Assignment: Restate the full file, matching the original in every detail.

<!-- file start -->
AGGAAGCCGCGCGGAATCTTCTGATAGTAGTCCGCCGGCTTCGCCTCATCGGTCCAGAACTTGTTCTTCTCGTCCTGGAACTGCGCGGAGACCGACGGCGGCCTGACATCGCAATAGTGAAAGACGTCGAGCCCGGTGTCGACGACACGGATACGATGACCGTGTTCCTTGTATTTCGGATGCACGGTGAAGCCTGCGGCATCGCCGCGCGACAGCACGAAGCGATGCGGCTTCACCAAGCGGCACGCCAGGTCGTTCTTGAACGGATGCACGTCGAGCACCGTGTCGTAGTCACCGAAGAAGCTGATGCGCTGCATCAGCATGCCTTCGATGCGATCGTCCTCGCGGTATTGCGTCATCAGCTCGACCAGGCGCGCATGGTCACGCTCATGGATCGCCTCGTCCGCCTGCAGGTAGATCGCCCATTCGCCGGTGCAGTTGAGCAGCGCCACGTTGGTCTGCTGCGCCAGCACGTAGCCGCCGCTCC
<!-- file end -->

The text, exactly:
AGGAAGCCGCGCGGAATCTTCTGATAGTAGTCCGCCGGCTTCGCCTCATCGGTCCAGAACTTGTTCTTCTCGTCCTGGAACTGCGCGGAGACCGACGGCGGCCTGACATCGCAATAGTGAAAGACGTCGAGCCCGGTGTCGACGACACGGATACGATGACCGTGTTCCTTGTATTTCGGATGCACGGTGAAGCCTGCGGCATCGCCGCGCGACAGCACGAAGCGATGCGGCTTCACCAAGCGGCACGCCAGGTCGTTCTTGAACGGATGCACGTCGAGCACCGTGTCGTAGTCACCGAAGAAGCTGATGCGCTGCATCAGCATGCCTTCGATGCGATCGTCCTCGCGGTATTGCGTCATCAGCTCGACCAGGCGCGCATGGTCACGCTCATGGATCGCCTCGTCCGCCTGCAGGTAGATCGCCCATTCGCCGGTGCAGTTGAGCAGCGCCACGTTGGTCTGCTGCGCCAGCACGTAGCCGCCGCTCC